Thursday, July 11, 2013

Canadian Conflicts - Supreme Court Revisits Rules

Simon Chester, Partner in the Litigation and Business Law groups of Heenan Blaikie and frequent Risk Roundtable contributor, wrote in with news of: Canadian National Railway Co. v. McKercher LLP, the "fourth significant decision on conflicts of interest, the scope of duties of loyalty, and the appropriate division of responsibility between courts and law societies as regulators of professional conduct. It rejected arguments for liberalizing the so-called bright-line rule, but clarified its operation."

Simon has written two articles on the topic, offering excellent background and analysis. See first: "Bright Line Rule Remains the Standard for Canadian Conflicts of Interest Law" --
  • The case reopened the “bright-line rule” and the so-called “professional litigant exception, ” formulated by former Justice Ian Binnie in R. v. Neil, and re-affirmed in Strother v. 3464920 Canada Inc. It provides:
    … a lawyer may not represent one client whose interests are directly adverse to the immediate interests of another current client — even if the two mandates are unrelated — unless both clients consent after receiving full disclosure (and preferably independent legal advice), and the lawyer reasonably believes that he or she is able to represent each client without adversely affecting the other. (Neil, para. 29);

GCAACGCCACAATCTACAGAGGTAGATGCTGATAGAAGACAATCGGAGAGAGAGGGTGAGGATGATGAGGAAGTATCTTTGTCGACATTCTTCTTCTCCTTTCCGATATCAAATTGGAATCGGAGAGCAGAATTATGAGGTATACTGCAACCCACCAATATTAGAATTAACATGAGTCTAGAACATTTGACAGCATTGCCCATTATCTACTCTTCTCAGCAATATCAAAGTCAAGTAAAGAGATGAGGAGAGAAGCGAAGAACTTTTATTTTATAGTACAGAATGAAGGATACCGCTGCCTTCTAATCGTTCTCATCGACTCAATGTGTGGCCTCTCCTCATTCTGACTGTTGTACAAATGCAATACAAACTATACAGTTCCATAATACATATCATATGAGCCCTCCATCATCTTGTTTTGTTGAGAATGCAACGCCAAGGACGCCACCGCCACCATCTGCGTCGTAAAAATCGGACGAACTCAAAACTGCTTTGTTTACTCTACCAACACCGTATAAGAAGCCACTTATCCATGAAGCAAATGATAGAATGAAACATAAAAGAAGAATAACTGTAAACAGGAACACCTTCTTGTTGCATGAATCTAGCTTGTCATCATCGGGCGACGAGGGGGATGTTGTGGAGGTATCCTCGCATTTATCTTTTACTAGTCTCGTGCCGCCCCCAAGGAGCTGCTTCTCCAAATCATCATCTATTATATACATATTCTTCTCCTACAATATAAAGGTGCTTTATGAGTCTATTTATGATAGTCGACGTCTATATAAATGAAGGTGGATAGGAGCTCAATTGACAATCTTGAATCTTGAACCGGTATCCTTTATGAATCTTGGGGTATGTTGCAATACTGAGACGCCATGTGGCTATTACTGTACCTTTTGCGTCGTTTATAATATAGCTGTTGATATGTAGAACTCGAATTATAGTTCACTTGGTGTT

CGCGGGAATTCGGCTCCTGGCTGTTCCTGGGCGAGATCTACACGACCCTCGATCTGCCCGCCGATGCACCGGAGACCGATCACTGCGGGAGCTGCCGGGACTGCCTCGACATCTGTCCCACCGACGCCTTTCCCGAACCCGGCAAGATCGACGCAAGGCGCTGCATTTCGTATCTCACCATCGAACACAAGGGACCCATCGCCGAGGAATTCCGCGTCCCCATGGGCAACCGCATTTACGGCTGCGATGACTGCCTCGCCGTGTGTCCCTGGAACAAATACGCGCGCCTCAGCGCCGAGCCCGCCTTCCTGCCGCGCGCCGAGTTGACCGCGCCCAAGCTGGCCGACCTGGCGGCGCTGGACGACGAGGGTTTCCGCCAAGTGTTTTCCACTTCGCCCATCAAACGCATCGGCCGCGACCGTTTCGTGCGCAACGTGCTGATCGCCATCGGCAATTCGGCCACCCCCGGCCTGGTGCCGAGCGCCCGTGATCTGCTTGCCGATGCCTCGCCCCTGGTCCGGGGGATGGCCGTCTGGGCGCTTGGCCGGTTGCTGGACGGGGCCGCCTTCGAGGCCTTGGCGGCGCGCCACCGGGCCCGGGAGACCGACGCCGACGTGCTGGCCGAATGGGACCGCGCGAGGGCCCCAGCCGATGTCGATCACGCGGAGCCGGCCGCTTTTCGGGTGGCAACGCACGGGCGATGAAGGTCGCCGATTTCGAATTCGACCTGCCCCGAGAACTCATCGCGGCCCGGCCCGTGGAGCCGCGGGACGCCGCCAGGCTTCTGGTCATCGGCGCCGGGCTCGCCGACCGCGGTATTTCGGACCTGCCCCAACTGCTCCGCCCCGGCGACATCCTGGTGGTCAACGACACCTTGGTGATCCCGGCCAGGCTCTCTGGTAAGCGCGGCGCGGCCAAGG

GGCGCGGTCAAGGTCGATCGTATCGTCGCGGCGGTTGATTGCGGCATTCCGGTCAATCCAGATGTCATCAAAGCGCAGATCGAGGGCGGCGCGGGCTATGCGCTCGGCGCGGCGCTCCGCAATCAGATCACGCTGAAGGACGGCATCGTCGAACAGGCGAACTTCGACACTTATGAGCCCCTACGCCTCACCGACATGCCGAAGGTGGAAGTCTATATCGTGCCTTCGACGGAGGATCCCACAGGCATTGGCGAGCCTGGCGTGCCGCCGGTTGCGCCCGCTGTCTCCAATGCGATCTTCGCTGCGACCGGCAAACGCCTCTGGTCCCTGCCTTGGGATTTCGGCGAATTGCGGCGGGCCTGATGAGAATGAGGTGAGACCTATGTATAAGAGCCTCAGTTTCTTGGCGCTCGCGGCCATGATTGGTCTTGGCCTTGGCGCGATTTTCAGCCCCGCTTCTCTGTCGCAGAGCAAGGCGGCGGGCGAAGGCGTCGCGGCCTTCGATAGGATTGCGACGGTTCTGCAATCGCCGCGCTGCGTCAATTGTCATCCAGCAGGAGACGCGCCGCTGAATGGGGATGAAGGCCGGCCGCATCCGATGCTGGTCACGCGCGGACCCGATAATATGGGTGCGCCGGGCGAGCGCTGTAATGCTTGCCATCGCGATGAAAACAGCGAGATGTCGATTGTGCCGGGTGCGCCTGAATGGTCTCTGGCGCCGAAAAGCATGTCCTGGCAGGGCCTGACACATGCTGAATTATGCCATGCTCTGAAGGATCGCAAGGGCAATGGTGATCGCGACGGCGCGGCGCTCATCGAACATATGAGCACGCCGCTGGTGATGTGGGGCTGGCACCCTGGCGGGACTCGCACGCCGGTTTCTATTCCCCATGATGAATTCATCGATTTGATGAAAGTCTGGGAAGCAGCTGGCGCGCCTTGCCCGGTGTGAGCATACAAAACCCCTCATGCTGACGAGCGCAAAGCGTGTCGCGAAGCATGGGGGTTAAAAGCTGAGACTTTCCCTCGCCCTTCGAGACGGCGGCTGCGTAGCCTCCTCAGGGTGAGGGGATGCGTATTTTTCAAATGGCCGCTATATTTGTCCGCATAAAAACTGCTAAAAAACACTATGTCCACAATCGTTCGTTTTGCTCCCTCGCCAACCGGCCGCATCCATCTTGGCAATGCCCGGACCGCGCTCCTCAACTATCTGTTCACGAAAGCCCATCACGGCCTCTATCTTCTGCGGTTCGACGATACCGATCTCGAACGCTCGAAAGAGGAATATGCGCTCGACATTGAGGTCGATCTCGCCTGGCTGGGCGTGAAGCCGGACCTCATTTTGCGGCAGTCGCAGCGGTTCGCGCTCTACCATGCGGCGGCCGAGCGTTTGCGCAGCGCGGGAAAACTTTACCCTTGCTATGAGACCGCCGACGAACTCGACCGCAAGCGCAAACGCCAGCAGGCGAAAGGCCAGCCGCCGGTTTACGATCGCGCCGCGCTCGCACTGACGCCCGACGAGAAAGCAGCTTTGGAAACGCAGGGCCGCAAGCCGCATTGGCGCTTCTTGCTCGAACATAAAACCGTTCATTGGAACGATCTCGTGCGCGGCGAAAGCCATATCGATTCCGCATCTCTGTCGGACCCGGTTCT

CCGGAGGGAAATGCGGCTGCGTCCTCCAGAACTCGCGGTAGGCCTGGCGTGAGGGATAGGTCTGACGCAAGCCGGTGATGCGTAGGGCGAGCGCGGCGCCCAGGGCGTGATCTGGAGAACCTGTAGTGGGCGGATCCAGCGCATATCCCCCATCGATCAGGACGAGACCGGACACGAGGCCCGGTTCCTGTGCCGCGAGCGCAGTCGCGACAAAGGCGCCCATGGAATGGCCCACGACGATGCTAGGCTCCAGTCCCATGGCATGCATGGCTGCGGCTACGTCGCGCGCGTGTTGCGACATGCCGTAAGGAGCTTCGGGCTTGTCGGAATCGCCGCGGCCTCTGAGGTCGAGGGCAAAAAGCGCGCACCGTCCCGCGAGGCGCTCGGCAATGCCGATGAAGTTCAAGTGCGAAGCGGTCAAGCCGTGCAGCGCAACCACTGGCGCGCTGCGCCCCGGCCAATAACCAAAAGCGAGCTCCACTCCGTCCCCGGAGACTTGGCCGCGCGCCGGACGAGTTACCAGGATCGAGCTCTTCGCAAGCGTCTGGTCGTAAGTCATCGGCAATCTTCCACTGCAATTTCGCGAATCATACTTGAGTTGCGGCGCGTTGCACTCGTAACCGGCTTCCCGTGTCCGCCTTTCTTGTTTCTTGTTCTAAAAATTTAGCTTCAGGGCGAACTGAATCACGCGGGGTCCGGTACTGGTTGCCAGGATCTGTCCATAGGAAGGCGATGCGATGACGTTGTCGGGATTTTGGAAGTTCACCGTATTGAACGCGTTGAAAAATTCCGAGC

• "The new Supreme Court decision holds that the McKercher firm crossed the bright line, that it breached both its duties of commitment and candour. It remits the case back to the Court of Queen's Bench to determine whether disqualification was an appropriate remedy."  
And also: "The Meaning of Wallace – a Summary of Its Key Holdings," for much more extensive review, including commentary from Malcolm Mercer at McCarthy Tetrault LLP, who represented the Canadian Bar Association, who was quoted elsewhere saying: "The result is a great one for advocates of choice, because the court ruled that clients were free to choose their lawyers and lawyers were free to act for them unless there was a real risk of mischief."

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